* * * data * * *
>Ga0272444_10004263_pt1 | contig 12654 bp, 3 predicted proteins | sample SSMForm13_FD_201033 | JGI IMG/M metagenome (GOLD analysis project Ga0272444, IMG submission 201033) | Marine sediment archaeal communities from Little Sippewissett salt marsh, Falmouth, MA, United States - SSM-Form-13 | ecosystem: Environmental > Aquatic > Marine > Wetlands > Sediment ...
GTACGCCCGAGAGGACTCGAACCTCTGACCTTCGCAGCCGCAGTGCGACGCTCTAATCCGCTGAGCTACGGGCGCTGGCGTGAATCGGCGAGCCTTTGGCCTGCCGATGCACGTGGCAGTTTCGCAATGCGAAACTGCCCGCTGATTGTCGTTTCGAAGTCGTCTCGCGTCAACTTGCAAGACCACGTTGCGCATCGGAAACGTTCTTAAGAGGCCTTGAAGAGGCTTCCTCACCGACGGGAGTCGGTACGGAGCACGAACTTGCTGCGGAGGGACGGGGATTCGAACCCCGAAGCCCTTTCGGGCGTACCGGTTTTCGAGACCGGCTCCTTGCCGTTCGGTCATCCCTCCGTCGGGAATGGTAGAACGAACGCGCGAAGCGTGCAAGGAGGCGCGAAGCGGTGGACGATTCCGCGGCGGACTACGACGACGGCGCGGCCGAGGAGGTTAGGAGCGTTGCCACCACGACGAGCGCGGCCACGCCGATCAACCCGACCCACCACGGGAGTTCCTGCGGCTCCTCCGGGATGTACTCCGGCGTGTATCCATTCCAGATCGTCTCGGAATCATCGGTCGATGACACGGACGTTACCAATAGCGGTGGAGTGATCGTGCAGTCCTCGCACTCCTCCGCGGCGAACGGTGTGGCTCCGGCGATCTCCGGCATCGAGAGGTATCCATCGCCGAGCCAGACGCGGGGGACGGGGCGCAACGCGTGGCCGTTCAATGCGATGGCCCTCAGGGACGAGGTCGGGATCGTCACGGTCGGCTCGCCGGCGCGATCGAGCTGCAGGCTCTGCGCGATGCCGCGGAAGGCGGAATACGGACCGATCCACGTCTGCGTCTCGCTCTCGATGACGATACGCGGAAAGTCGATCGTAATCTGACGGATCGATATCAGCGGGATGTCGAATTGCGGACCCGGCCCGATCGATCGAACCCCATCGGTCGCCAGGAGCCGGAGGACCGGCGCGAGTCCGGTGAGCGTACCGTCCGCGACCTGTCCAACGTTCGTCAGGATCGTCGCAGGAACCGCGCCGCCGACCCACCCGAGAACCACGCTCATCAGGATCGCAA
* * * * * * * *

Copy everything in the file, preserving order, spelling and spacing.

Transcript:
>Ga0272444_10004263_pt1 | contig 12654 bp, 3 predicted proteins | sample SSMForm13_FD_201033 | JGI IMG/M metagenome (GOLD analysis project Ga0272444, IMG submission 201033) | Marine sediment archaeal communities from Little Sippewissett salt marsh, Falmouth, MA, United States - SSM-Form-13 | ecosystem: Environmental > Aquatic > Marine > Wetlands > Sediment ...
GTACGCCCGAGAGGACTCGAACCTCTGACCTTCGCAGCCGCAGTGCGACGCTCTAATCCGCTGAGCTACGGGCGCTGGCGTGAATCGGCGAGCCTTTGGCCTGCCGATGCACGTGGCAGTTTCGCAATGCGAAACTGCCCGCTGATTGTCGTTTCGAAGTCGTCTCGCGTCAACTTGCAAGACCACGTTGCGCATCGGAAACGTTCTTAAGAGGCCTTGAAGAGGCTTCCTCACCGACGGGAGTCGGTACGGAGCACGAACTTGCTGCGGAGGGACGGGGATTCGAACCCCGAAGCCCTTTCGGGCGTACCGGTTTTCGAGACCGGCTCCTTGCCGTTCGGTCATCCCTCCGTCGGGAATGGTAGAACGAACGCGCGAAGCGTGCAAGGAGGCGCGAAGCGGTGGACGATTCCGCGGCGGACTACGACGACGGCGCGGCCGAGGAGGTTAGGAGCGTTGCCACCACGACGAGCGCGGCCACGCCGATCAACCCGACCCACCACGGGAGTTCCTGCGGCTCCTCCGGGATGTACTCCGGCGTGTATCCATTCCAGATCGTCTCGGAATCATCGGTCGATGACACGGACGTTACCAATAGCGGTGGAGTGATCGTGCAGTCCTCGCACTCCTCCGCGGCGAACGGTGTGGCTCCGGCGATCTCCGGCATCGAGAGGTATCCATCGCCGAGCCAGACGCGGGGGACGGGGCGCAACGCGTGGCCGTTCAATGCGATGGCCCTCAGGGACGAGGTCGGGATCGTCACGGTCGGCTCGCCGGCGCGATCGAGCTGCAGGCTCTGCGCGATGCCGCGGAAGGCGGAATACGGACCGATCCACGTCTGCGTCTCGCTCTCGATGACGATACGCGGAAAGTCGATCGTAATCTGACGGATCGATATCAGCGGGATGTCGAATTGCGGACCCGGCCCGATCGATCGAACCCCATCGGTCGCCAGGAGCCGGAGGACCGGCGCGAGTCCGGTGAGCGTACCGTCCGCGACCTGTCCAACGTTCGTCAGGATCGTCGCAGGAACCGCGCCGCCGACCCACCCGAGAACCACGCTCATCAGGATCGCAA